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Tilli v. Ford

United States District Court, Third Circuit

September 24, 2013

DANIEL TILLI, Plaintiff,
WILLIAM FORD, et al., Defendants.


ROBERT F. KELLY, Senior District Judge.

Presently before this Court is Plaintiff's Motion for Recusal. For the reasons set forth below, Plaintiff's Motion is denied.


On July 30, 2013, Plaintiff, Daniel Tilli ("Plaintiff"), filed a pro se Complaint against Defendants, William Ford (Defendant Ford), Andrea Naugle (Defendant Naugle) and the County of Lehigh (Defendant Lehigh County) (collectively "Defendants") in federal court alleging violations of his civil rights.[1] See Compl. at 1. This action was subsequently assigned to the Honorable Robert F. Kelly. Id . On August 6, 2013, Plaintiff filed a Motion to Recuse Judges Robert F. Kelly ("Judge Kelly") and Legrome Davis ("Judge Davis").[2] See Pl.'s Mot. to Recuse.


Pursuant to 28 U.S.C. § 455(a), a Judge must "disqualify himself in any proceeding in which his impartiality might reasonably be questioned." 28 U.S.C. § 455(a). "An objective standard is used to determine whether impartiality might reasonably be questioned.'" Daniels v. Wilson, 507 F.App'x 158, 161 (3d Cir. 2012) (citing Liteky v. United States , 510 U.S. 540, 548 (1994)). Whether the judge was actually biased is irrelevant; the inquiry solely concerns whether a "reasonable person might perceive bias to exist." In re School Asbestos Litig. , 977 F.2d 764, 782 (3d Cir. 1992). In other words, recusal is mandated if "a reasonable person knowing all the circumstances would harbor doubts concerning the judge's impartiality." Jones v. Pittsburgh Nat'l Corp. , 899 F.2d 1350, 1356 (3d Cir. 1990) (citing United States v. Dalfonso , 707 F.2d 757, 760 (3d Cir. 1983)). Interpreting § 455(a) in this manner reflects an emphasis on safeguarding the public's confidence in the judiciary. In re Kensington Int'l Ltd. , 353 F.3d 211, 220 (3d Cir. 2003).


Plaintiff's Motion for this Court's recusal is premised on two grounds: (1) I presided over a previous lawsuit filed by Plaintiff, [3] and (2) Plaintiff filed a complaint with the United States Court of Appeals for the Third Circuit ("Third Circuit") against me. See Pl.'s Motion to Recuse Judges. However, Plaintiff's claims are not accompanied with any specific factual information. Upon investigation of Plaintiff's contentions, we have found that I presided over two prior litigations originated by Plaintiff. In 2000, Plaintiff filed suit claiming civil rights violations against United States District Judge Joseph Irenas and Magistrate Judge Joel Rosen. See Tilli v. Irenas, et al., No. 00-4717, 2000 WL 1428680, at *1 (E.D. Pa. Sept. 27, 2000), aff'd, 275 F.3d 38 (3d Cir. 2001), cert. dismissed, 534 U.S. 1038 (2001). I dismissed this case as frivolous, and the Third Circuit affirmed the dismissal. Id . In 2009, Plaintiff initiated a suit against the Exxon-Mobil Oil Corporation. See Tilli v. Exxon-Mobil Oil Corp., et al., No. 09-1301, at *1 (E.D. Pa. April 3, 2009), aff'd, No. 09-2279 (3d Cir. Sept. 17, 2009). This suit was dismissed without prejudice for the following reasons: (1) Plaintiff failed to satisfy the requirements for in forma pauperis status; (2) Plaintiff neglected to satisfactorily state grounds for this Court's jurisdiction; and (3) Plaintiff failed to support his claim for damages. Id . The Third Circuit subsequently affirmed my dismissal. Id.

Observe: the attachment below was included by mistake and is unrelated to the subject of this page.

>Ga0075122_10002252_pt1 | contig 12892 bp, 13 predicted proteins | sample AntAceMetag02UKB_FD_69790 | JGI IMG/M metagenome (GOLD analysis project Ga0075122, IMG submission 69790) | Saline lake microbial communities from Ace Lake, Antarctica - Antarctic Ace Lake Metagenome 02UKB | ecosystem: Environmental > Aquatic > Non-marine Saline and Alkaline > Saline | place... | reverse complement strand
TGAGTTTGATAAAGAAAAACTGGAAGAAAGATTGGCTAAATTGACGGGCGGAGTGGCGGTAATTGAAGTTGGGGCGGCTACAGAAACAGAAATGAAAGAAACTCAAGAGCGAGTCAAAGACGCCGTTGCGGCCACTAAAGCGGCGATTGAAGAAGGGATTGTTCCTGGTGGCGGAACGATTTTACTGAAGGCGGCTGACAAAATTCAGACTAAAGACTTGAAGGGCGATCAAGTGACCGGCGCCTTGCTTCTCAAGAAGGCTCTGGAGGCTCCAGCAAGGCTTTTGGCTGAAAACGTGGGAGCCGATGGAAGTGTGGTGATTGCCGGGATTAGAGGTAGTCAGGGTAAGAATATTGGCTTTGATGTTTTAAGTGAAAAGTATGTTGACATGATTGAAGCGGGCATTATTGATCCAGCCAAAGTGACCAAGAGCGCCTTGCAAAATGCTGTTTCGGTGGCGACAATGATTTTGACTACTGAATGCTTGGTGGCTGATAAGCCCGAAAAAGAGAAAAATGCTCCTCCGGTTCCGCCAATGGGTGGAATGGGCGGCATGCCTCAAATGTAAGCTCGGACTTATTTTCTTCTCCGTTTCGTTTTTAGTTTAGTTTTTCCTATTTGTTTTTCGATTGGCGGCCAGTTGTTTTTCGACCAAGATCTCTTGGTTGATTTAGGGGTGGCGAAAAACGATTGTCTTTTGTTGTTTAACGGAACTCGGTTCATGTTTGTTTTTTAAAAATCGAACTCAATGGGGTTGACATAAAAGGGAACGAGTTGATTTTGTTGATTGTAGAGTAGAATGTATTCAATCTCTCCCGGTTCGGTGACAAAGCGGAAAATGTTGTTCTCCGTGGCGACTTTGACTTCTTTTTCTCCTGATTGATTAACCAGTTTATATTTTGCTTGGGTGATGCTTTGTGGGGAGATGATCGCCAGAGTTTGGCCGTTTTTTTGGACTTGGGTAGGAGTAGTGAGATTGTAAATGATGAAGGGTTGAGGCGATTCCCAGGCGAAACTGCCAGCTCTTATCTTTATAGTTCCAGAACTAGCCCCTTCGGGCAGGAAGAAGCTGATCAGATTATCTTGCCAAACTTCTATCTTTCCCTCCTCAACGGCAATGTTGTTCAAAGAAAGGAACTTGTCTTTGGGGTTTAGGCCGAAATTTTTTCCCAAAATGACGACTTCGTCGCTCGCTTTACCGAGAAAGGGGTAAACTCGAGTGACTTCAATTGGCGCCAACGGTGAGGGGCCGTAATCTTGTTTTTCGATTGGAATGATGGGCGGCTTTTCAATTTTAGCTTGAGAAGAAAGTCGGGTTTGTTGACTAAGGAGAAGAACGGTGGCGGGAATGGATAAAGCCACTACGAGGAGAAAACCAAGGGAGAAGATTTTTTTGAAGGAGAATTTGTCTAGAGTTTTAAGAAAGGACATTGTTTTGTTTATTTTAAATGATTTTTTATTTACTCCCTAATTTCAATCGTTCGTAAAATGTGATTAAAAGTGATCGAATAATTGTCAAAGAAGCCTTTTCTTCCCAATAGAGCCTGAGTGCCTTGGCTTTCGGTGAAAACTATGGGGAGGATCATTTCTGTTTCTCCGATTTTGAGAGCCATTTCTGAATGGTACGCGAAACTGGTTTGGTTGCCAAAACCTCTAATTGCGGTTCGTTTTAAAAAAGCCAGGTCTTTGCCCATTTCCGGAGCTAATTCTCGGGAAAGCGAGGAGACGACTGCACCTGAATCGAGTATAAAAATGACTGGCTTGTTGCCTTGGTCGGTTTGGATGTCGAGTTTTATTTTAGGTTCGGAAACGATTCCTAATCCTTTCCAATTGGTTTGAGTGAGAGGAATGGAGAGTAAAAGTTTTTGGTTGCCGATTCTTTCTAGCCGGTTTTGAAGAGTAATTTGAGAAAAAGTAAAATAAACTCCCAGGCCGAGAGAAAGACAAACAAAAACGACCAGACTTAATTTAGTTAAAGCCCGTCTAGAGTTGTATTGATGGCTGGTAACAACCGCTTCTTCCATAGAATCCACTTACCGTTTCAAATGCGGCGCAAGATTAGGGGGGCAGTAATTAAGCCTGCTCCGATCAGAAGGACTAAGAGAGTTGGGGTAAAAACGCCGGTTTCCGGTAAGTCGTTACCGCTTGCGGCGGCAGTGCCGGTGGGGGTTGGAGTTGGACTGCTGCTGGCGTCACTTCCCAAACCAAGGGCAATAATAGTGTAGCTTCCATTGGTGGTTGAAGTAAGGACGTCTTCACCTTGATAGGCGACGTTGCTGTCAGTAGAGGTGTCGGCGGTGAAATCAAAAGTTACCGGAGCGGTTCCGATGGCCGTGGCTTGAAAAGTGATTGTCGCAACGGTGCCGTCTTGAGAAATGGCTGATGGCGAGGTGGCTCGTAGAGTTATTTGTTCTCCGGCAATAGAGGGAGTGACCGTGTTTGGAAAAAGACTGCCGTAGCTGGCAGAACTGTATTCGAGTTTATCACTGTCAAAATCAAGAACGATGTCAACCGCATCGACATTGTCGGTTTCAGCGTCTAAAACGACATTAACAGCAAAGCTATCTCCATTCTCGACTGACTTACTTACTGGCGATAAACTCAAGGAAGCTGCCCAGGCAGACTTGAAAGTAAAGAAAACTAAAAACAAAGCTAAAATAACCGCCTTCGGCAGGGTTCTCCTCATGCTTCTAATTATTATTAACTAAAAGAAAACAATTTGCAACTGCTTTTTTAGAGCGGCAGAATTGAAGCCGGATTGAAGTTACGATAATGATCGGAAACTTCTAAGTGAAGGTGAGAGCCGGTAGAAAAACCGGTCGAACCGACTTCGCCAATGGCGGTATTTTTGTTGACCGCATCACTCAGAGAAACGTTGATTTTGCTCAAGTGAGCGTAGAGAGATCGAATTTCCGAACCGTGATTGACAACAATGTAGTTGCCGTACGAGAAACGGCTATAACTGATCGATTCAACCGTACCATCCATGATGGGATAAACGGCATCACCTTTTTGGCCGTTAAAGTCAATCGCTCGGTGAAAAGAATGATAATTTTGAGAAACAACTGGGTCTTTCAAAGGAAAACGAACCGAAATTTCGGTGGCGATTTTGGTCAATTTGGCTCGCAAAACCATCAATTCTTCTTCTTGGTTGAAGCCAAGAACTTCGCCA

The fact that a judge ruled against Plaintiff in a prior unrelated litigation does not constitute a basis for recusal unless these rulings exhibit a "deep-seated antagonism that would make fair judgment impossible." Atwell v. Schweiker , 274 F.App'x 116, 117 (3d Cir. 2007) (citing Liteky , 510 U.S. at 555). Here, Plaintiff neglects to set forth any evidence of "antagonism" and I fail to discern any. In the absence of such evidence, I reject the contention that my prior participation mandates recusal as "judicial rulings alone almost never constitute a valid basis for a bias motion." Id.

Furthermore, the mere fact that Plaintiff had at one time filed a complaint against me is not sufficient to establish that recusal is warranted.[4] See Azubuko v. Royal , 443 F.3d 302, 304 (3d Cir. 2006). As a practical matter, finding otherwise would provide an avenue to allow litigants to judge shop by filing a suit against the presiding judge. Id . (citing In re Taylor , 417 F.3d 649, 652 (7th Cir. 2005)); see also United States v. Studley , 783 F.2d 934, 940 (9th Cir. 1986). This general rule is even more critical in cases, such as this one, where a litigious plaintiff exhibits the propensity to initiate frivolous actions against the judges with whose adverse rulings he disagrees. See Tilli, 2000 WL 14286801 (civil rights action against two Judges dismissed as frivolous); Tilli v. Antwerpen, et al., No. 95-2519 (civil rights action against four Judges dismissed with prejudice); Tilli v. Northampton Co. , 370 F.Supp. 459 (E.D. Pa. 1974) (civil rights action against one Judge dismissed).

In conclusion, Plaintiff has failed to support his Motion with any evidence casting doubt upon my impartiality. Even the most critical review of the history between Plaintiff and myself would not permit a "reasonable person" to "harbor doubts" concerning my partiality. Jones , 899 F.2d at 1356. Rather, it is evident that Plaintiff will be able to attain the fair ...

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